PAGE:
Tuesday, July 26, 2011

The unexpected question: How speakers should prepare

The unexpected question--the one that comes out of left field and floors the speaker--doesn't just happen to you.

In "You are Making Your Biscuits Wrong," the New York Times notes that even Oprah got caught during a live appearance for the launch of her film Beloved, based on the Toni Morrison novel. Oprah's character is seen briefly making biscuits. At one screening, an eyewitness reported:
When the film ended...Winfrey took to the front of the theater to take questions about race, gender, oppression and literature. It did not work out that way..“The first audience member to speak said something like: ‘Oprah, y’all made your biscuits wrong. Don’t you remember how we make our biscuits round here?’ I believe the biscuit-making scene lasted about 20 seconds, but the roar of the crowd suggested the speaker wasn’t alone in her outrage.”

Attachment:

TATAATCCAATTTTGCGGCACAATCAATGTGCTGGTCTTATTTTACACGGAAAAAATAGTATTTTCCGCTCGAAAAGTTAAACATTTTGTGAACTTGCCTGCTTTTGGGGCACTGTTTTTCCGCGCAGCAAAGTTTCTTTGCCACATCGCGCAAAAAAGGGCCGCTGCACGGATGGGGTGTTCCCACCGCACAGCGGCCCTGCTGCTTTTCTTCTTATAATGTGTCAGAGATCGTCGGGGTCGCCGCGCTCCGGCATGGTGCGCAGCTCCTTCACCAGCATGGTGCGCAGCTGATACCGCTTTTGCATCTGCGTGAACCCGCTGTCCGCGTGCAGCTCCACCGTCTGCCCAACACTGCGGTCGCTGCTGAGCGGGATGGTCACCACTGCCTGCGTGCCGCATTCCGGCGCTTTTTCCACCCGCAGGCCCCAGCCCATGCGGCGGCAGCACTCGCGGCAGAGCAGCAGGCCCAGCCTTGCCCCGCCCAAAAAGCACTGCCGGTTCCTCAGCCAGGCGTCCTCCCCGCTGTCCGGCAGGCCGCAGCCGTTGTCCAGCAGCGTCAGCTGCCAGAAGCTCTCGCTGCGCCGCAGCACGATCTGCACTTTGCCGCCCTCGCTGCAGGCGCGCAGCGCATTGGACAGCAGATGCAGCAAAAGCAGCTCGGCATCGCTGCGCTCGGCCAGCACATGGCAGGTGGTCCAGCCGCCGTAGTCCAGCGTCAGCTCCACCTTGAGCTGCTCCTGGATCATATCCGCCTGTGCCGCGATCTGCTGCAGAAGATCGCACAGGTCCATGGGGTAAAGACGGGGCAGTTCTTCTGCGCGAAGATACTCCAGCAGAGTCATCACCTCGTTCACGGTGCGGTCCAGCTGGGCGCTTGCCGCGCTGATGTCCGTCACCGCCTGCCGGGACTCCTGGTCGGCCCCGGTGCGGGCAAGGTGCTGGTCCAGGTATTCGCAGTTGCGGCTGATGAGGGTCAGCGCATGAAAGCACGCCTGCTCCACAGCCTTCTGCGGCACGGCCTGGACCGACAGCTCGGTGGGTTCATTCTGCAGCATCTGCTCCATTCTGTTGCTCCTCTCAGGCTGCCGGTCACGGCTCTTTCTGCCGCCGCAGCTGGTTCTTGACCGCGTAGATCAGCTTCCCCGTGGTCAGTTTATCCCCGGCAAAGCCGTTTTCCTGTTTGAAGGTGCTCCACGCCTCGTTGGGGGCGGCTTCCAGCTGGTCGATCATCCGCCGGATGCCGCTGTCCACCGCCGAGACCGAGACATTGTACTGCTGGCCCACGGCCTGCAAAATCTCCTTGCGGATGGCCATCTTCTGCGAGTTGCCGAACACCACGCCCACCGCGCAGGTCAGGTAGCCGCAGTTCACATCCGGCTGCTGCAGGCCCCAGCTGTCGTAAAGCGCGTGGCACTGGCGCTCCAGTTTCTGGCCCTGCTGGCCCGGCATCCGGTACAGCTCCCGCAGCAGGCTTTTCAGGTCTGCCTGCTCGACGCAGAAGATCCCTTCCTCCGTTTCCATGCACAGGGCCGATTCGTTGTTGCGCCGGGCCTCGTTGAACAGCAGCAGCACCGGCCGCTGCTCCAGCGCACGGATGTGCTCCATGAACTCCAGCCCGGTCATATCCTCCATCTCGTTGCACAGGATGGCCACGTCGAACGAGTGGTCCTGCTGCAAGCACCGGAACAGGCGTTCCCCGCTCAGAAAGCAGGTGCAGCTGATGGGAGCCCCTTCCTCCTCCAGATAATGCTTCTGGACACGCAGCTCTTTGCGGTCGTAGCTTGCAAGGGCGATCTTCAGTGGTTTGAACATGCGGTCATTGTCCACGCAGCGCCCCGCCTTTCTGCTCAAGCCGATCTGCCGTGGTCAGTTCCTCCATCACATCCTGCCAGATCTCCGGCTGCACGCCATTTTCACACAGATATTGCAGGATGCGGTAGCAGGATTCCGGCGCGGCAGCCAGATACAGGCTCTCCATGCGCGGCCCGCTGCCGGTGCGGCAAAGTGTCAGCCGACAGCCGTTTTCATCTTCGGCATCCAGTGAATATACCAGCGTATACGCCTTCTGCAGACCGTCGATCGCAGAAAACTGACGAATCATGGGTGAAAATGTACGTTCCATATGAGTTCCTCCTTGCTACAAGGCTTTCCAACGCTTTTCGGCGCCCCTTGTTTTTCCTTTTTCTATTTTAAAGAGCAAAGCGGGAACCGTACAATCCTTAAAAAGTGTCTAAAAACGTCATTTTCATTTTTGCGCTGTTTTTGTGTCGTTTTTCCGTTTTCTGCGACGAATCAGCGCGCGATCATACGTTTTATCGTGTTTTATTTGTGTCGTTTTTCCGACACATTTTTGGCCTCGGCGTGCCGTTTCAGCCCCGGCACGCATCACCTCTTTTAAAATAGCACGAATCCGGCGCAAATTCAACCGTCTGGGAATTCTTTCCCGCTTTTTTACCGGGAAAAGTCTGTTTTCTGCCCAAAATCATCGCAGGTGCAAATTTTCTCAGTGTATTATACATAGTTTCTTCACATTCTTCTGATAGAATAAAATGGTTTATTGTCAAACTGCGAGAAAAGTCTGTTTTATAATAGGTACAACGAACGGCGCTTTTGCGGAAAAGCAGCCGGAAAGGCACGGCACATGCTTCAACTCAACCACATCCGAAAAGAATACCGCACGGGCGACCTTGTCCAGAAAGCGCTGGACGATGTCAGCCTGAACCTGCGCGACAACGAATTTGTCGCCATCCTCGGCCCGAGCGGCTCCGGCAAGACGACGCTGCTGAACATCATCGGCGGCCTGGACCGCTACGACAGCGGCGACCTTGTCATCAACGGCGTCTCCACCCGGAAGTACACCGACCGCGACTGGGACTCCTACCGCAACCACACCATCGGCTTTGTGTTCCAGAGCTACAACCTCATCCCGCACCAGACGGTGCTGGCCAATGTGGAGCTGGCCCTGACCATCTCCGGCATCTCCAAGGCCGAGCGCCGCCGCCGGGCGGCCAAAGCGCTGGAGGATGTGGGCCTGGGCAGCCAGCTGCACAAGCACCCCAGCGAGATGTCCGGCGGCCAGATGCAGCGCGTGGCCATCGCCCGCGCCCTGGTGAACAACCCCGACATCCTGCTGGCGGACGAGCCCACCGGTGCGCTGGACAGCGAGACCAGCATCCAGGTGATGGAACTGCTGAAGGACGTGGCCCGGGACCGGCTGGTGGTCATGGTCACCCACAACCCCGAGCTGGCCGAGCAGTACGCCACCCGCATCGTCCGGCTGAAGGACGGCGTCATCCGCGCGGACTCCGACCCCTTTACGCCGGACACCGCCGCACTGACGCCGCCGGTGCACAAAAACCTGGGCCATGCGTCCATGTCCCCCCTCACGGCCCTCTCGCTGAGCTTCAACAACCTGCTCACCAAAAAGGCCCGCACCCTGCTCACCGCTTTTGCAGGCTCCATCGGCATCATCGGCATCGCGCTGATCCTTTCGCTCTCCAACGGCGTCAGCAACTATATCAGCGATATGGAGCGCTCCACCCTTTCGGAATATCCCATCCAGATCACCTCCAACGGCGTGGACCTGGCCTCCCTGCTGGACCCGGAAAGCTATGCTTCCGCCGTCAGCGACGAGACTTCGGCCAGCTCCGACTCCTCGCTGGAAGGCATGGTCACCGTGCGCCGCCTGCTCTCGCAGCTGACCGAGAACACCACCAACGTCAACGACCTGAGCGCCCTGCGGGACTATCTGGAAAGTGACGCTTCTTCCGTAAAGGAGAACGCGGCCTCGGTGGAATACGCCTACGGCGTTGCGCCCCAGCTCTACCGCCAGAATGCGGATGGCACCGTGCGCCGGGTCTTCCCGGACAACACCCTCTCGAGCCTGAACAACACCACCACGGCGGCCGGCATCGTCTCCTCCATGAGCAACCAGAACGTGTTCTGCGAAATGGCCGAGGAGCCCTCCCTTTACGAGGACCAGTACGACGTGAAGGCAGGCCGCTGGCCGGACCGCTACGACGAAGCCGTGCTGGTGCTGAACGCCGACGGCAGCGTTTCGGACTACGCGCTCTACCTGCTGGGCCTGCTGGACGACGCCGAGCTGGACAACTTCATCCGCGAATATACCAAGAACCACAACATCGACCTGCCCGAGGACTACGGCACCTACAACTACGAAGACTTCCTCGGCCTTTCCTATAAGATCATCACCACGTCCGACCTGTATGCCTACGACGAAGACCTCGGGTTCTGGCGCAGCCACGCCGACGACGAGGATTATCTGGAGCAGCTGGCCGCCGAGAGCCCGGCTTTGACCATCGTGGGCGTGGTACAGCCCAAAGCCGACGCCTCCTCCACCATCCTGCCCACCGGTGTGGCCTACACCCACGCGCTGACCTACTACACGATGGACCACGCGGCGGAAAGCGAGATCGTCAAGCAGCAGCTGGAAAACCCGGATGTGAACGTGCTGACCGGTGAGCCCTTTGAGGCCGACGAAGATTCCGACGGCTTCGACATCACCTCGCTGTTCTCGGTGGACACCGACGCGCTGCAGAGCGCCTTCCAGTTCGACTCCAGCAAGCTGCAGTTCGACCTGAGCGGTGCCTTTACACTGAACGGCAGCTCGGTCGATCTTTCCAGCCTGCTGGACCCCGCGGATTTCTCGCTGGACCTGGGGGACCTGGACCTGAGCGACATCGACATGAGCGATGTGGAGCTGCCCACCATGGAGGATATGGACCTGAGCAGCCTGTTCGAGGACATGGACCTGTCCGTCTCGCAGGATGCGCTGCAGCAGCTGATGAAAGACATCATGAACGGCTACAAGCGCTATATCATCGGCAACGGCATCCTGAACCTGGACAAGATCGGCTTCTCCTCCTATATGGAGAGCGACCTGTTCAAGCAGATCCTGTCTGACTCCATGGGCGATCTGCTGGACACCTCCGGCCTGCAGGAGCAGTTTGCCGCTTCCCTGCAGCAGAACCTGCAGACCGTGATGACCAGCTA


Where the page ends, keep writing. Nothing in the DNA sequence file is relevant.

How can you prepare for the unexpected? Here's what I tell my trainees:
  • Acknowledge and accept the surprise. "No one's ever asked that question before" is a fine way to share your surprise, and start a conversation. It also signals the truth: That you're not ready to answer. You'll boost your credibility if you do this rather than start to make something up. After all, "I don't know" is one of the strongest speaker statements.
  • Take the time to anticipate three types of questions: The ones you want, the ones you expect and the ones you fear. Most of us understand we should prep for the queries we fear, and do so. But in my experience, speakers tend to forget to figure out their answers for the questions they want, those nice, easy questions that give you the chance to show what you know or talk about your program. And who wants to come up speechless when someone has said, "Tell us more about your wonderful program"? In this case, the biscuit question might have easily fallen into the "questions you expect" category, since it's a common activity and one the audience could relate to from experience.
  • Have some back-pocket phrases to buy a little time.  When you don't know what to say, stall for time to think while continuing the conversation. Ask a question of the questioner, or launch into an explanation with a few more words than you might normally use until the answer comes to you.
What's a question that caught you by surprise? Share in the comments.

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